1. What Is an LLC Annual Report?
2. How Do LLCs File Annual Reports?
3. Do LLCs Have to Pay Yearly Fees?
4. What Happens if an LLC Doesn't File When It Should?

Requirements for annual filing for LLC will depend on your state. You must file an LLC filing fee when your company is first formed. You might have to submit annual filing reports and filing fees thereafter.

What Is an LLC Annual Report?

An annual LLC report (also known as an Annual Informational Report) is a mandatory document that a limited liability company provides to the state. This document informs the state about the company's management situation, its activity, and other basic facts.

The following is the type of information you will have to provide:

  • The name of your business
  • Your business's federal identification number
  • Where you LLC is headquartered
  • The type of business you're involved in
  • The names and addresses of the LLC's owners
  • Who to send legal documents to (pertaining to regulations and court cases)

How Do LLCs File Annual Reports?

You will have to follow your state's rules when filing an LLC report, but regulations are reviewed on a yearly basis. Check with your secretary of state or appropriate regulatory agency to obtain up-to-date filing information. The rules in your state will guide the following:

  1. Whether you are required to file an annual report: Most states require an annual report, but states like Delaware, Ohio, and South Carolina do not.
  2. How often you must file with your state: States like California, Iowa, and Indiana require LLCs to file biennial reports. In Pennsylvania, LLCs need to file reports every ten years.
  3. When you must turn in your report: Forms must be turned in on specified dates, but deadlines differ in each state:
    • Some states set the same deadline for all LLCs.
    • In select states, LLCs may have to file their reports in a certain range of months.
    • In other states, each LLC may have to file on one of the following days, based on when the LLC was formed:
      • The exact anniversary date of their registration
      • The first day of the LLC's anniversary month
      • The last day of the LLC's anniversary month
  4. Whether you will need to fill out other documents: Depending on your state and the type of the LLC you run, you might have to file a specific form. You also must submit documents when you make certain changes to your LLC, such as changing the company's name or dissolving the company.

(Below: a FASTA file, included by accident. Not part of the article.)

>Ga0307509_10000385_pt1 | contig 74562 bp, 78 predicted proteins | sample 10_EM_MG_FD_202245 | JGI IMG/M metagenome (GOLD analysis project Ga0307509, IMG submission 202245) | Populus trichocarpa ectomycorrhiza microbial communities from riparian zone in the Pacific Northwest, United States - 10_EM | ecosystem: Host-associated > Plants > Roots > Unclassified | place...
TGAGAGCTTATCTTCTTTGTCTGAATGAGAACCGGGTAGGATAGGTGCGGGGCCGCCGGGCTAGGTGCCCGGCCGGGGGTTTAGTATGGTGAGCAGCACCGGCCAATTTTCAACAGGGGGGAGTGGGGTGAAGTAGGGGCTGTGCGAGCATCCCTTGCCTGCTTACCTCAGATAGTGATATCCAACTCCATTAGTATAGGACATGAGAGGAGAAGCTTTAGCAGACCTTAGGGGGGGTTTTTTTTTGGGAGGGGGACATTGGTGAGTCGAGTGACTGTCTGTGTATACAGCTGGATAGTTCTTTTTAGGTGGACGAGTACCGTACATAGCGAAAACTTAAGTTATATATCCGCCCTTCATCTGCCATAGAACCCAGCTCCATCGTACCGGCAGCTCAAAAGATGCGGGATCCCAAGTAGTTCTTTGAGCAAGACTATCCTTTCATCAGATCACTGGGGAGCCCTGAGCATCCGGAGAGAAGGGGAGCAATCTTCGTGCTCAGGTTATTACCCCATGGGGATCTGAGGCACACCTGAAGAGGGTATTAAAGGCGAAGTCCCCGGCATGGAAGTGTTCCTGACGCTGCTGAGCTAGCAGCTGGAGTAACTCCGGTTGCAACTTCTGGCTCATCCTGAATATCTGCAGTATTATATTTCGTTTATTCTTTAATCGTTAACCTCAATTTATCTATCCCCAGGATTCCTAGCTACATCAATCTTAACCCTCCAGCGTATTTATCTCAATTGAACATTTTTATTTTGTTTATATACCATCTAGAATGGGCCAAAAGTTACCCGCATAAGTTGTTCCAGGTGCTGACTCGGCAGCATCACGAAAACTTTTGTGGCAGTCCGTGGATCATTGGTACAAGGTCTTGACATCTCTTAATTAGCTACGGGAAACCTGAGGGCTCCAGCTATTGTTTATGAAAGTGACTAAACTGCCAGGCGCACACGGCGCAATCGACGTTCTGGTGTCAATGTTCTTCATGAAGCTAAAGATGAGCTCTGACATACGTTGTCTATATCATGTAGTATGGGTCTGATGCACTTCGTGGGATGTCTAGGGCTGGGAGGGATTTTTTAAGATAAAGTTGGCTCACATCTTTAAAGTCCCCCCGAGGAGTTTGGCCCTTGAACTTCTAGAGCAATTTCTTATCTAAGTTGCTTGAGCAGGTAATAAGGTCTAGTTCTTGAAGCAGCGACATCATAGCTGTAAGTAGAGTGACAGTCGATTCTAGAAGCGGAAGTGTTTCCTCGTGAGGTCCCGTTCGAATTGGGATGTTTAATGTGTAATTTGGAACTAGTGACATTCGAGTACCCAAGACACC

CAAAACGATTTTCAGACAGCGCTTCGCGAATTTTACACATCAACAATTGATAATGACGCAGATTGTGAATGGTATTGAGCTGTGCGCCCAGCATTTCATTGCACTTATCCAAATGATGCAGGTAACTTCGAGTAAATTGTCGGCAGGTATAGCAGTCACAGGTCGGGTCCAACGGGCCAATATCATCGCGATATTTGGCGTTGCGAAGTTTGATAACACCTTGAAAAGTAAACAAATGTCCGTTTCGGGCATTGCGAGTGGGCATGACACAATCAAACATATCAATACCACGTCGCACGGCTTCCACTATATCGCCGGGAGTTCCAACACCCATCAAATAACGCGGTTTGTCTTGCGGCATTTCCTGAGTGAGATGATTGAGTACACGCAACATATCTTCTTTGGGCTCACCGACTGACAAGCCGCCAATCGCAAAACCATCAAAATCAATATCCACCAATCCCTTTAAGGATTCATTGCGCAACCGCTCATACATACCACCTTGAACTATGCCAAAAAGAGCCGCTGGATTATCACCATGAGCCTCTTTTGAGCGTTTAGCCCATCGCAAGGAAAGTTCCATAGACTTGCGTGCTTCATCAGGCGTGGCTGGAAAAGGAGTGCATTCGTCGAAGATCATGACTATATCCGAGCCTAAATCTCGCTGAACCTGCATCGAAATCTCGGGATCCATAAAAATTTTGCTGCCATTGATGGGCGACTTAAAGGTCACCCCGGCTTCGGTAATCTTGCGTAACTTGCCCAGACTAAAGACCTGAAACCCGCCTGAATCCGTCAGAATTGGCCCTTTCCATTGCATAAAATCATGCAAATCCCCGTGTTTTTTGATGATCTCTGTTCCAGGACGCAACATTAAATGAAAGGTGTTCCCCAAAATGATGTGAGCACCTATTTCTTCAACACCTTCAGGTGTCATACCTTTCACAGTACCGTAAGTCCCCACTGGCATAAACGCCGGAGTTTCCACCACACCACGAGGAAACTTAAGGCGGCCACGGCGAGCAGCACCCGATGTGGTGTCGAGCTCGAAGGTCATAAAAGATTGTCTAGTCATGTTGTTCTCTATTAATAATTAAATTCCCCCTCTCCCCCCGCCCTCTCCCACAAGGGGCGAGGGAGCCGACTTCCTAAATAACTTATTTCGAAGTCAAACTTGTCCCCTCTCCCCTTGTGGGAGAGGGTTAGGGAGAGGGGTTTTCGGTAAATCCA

It's generally easy to fill out these forms because most states offer online filing services. If your state doesn't have an online filing option, you will have to fill out and return physical forms to your secretary of state.

Do LLCs Have to Pay Yearly Fees?

While researching your state's rules regarding LLC annual reports, you should find out about the types of fees you must pay. In most states, companies must also submit an annual fee along with their reports. In states like Texas, which does not collect income taxes of any kind, LLCs might have to pay franchise taxes when filing annual tax reports.

  • Franchise tax reports must contain information that includes the name of the LLC, the type of business it engages in, and details about the company's finances. The report serves a dual function because it allows an LLC to figure out how much it owes the state in franchise taxes.
  • If you can file your company's report electronically, you can also pay the accompanying fee at the same time with a credit card. Physical forms can be sent along with a check or money order.
  • Make sure you pay the appropriate fee with your report. In the United States, the average annual fee for LLCs is $101, but you may pay nothing, as little as $10, or hundreds of dollars.

What Happens if an LLC Doesn't File When It Should?

LLCs must file yearly reports to state governments, so they can remain in good standing. The failure to file LLC reports and/or taxes regularly and on time can have dire consequences for you and your company, which include:

  • The forfeiture of the company's LLC status and protections
  • A forfeiture of the company's registration
  • A forced shutdown of the company
  • A loss of loans and lines of credit
  • Late fees
  • Personal consequences, like the loss of your operating license

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